(I have no idea who that little boy is in the bottom of the shot. I said "cheese," he froze and responded appropriately.)

After the carnival, it's off to the family farm for a BBQ. My aunt and uncle still live on and operate the dairy farm where my mom was raised. They have the ultimate fun house and they are so patient and easygoing. The kids basically have free reign of the toys, the dress-ups, the fourwheelers, the trampoline, the huge swingset and the rope swing in the hayloft - the only rule: don't drive over the dirty brown "road" back by the cows. One kid sinking a go-cart into the manure pit is a lesson we need learn only once. You could (and I did...) spend literally hours as a kid getting lost with my sister, cousins and our imaginations on the farm. This year, my nephew Spencer gave me a 4-wheelin' tour of the farm stopping occasionally to point out things like the dog, a pregnant cow and once to ask, "Have you ever stuck your hand in a cow's mouth?" He proceeded to allow a calf free reign of his hand up to mid-wrist. After pulling his little mitt from the calf's mouth, he gestured that it was my turn. Not wanting to risk my cool-aunt status, I obliged.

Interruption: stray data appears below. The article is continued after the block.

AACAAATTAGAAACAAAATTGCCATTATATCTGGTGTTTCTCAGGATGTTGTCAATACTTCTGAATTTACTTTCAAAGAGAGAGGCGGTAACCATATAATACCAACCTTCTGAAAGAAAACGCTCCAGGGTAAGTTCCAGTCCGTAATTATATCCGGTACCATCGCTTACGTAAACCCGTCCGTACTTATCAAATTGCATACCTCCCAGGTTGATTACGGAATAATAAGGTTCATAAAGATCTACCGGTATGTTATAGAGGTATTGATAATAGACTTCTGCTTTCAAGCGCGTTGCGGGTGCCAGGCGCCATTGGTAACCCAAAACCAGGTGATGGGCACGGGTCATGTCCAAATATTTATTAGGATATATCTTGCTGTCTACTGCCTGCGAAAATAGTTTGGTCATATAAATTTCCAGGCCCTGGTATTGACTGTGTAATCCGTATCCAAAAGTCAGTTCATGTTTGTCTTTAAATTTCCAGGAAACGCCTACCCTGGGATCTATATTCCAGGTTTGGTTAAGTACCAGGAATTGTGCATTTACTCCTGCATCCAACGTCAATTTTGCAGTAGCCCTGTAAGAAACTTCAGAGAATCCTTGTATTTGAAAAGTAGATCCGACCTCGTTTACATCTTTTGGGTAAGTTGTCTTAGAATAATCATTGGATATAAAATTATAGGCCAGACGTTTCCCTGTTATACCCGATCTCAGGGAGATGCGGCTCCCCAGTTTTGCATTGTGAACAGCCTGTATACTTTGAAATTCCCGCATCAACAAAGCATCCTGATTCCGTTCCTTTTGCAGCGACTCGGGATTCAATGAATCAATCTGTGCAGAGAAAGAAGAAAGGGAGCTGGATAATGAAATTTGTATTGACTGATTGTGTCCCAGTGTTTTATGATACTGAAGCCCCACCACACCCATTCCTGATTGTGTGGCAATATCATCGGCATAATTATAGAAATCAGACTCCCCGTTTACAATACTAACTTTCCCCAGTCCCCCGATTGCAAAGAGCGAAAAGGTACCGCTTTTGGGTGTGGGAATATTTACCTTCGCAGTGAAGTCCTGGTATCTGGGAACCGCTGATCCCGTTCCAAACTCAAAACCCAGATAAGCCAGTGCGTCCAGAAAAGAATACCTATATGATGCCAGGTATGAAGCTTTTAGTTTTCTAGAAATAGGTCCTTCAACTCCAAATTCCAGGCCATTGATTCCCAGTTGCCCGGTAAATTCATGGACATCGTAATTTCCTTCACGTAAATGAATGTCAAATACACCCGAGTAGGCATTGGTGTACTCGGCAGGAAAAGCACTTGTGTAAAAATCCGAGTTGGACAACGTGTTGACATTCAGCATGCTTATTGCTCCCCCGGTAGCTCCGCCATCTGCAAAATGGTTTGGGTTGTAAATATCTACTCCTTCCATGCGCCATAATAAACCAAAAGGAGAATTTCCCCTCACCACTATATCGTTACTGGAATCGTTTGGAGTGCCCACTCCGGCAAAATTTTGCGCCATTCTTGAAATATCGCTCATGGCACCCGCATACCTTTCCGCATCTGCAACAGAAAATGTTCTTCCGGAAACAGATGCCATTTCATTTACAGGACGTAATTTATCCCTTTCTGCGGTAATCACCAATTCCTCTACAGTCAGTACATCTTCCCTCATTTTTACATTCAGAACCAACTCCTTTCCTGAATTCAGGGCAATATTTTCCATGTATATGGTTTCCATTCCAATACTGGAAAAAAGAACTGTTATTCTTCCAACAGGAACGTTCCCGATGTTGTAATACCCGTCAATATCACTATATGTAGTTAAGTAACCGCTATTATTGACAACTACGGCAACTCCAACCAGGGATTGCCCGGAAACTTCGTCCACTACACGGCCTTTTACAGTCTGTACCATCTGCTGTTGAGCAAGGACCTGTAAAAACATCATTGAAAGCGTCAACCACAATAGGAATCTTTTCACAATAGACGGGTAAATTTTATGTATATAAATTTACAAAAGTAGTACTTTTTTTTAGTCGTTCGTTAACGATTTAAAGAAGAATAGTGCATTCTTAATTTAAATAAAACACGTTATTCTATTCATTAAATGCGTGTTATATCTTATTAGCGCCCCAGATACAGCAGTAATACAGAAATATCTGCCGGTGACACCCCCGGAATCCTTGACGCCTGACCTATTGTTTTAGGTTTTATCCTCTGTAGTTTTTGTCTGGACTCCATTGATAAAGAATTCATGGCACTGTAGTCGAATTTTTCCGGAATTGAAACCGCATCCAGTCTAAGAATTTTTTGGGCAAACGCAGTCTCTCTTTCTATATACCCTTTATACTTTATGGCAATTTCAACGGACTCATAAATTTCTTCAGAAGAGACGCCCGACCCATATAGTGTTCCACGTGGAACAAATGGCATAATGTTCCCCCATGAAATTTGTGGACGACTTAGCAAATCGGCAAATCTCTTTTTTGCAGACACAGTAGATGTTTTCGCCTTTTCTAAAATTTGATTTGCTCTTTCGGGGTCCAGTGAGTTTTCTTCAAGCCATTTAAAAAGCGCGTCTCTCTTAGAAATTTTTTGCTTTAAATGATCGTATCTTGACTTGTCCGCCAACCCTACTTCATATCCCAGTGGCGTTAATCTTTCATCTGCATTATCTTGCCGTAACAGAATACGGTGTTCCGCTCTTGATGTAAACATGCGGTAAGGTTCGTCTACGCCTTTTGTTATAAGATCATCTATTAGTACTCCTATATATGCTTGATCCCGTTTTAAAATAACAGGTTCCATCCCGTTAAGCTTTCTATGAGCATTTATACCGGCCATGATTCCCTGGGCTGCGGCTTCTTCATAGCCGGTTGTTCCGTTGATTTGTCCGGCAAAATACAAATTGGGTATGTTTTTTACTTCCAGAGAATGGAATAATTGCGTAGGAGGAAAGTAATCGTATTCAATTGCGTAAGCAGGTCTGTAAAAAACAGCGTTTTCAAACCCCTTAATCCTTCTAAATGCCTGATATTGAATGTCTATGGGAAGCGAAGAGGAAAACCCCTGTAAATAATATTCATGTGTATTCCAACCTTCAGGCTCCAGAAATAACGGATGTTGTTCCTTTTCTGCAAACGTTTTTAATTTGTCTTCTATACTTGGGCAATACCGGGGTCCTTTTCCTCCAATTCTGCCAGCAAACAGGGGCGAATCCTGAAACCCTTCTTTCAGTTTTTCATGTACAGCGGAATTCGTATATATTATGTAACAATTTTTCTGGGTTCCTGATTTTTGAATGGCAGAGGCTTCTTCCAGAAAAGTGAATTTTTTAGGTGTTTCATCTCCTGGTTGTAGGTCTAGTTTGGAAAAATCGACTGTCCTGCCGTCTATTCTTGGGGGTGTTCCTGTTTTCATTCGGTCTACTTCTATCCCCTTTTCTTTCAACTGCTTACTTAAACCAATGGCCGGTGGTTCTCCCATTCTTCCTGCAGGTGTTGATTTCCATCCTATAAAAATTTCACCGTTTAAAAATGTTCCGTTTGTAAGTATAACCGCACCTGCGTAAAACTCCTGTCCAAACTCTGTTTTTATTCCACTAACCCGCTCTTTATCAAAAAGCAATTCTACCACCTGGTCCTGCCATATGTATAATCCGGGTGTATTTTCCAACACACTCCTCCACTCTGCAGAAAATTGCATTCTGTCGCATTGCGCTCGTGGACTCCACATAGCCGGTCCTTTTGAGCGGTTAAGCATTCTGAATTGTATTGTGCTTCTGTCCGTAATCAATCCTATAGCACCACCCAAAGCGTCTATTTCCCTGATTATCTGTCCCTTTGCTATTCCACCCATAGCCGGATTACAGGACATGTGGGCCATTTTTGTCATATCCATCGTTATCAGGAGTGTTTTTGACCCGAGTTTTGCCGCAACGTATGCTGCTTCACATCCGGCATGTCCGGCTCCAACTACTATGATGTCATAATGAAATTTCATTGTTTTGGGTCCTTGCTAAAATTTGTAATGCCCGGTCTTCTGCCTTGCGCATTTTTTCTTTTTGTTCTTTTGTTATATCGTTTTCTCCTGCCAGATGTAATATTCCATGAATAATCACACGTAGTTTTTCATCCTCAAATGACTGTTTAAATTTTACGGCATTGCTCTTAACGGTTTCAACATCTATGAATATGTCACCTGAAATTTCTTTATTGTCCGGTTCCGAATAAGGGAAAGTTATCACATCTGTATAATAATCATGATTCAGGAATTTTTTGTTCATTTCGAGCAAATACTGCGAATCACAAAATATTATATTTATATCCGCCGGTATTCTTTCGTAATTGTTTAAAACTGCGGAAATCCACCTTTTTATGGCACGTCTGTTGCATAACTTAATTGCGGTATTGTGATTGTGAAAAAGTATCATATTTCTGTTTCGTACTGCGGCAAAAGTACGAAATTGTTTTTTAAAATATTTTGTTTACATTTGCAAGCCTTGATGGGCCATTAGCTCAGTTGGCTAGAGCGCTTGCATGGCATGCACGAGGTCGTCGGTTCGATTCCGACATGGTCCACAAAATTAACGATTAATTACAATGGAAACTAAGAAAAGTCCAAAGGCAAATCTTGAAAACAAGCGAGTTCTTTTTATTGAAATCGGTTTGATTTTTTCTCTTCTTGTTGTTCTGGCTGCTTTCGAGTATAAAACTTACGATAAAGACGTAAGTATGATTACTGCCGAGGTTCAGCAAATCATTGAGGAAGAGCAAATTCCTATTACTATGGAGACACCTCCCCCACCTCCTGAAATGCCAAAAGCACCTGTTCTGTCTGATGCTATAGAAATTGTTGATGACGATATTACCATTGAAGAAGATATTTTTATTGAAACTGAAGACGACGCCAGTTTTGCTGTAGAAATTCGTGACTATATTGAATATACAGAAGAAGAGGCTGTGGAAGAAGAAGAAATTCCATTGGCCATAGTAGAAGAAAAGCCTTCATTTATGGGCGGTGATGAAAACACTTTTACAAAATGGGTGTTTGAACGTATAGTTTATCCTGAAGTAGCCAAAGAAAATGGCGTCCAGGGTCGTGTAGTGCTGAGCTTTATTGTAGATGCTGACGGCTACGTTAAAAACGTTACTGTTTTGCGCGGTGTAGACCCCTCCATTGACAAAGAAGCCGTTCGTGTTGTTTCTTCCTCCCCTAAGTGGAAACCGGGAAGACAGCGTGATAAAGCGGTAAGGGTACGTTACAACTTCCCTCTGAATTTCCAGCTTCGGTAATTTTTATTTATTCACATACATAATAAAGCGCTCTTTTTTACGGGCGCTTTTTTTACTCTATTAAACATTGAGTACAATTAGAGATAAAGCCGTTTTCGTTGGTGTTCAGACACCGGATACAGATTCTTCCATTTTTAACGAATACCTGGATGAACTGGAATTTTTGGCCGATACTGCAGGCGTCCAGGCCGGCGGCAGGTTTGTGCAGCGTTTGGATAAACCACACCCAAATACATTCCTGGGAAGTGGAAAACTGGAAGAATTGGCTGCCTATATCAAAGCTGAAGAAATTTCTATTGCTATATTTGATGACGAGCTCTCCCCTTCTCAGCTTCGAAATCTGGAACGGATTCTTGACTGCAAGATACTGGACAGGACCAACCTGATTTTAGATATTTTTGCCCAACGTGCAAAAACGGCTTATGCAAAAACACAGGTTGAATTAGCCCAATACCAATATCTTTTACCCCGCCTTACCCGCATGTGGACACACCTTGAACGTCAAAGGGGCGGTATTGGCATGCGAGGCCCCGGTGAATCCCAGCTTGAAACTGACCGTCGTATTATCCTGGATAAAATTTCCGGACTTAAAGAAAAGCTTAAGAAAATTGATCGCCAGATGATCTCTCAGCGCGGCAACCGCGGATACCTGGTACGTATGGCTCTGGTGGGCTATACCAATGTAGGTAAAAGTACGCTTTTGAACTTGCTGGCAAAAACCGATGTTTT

The kids aren't the only ones who take advantage of the afternoon. Kids and adults alike, the "play" gene is inherent in the Barlow clan, exhibited most overtly by my mom who almost always starts the waterfight (the water source? an irrigation pipe my uncle drags out and unleashes on the lawn. awesome.) and my cousin Todd who is sure to bring a pretty excellent haul of toys to the farm for the day. (Shamless plug: he owns Motorsports Unleashed in Smithfield, UT. Talk to this man if you want a scooter as badly as I do.)

Noah worked the 2-5 crowd with his usual winning way and ended up looking like this by day's end. And the fun proved too much for a few little princesses.
One of the evening's highlights was the little girls' fashion show of the amazing dress-up collection my aunt has. My niece, Whitney, grabbed hold of a real doosey that had us laughing everytime we saw her. It was hard to capture by camera because Whitney did not hold still for more than three seconds, but in a neon flash of spandex flamenco, I give you...
As the evening got darker, I swear the outfit somehow got brighter...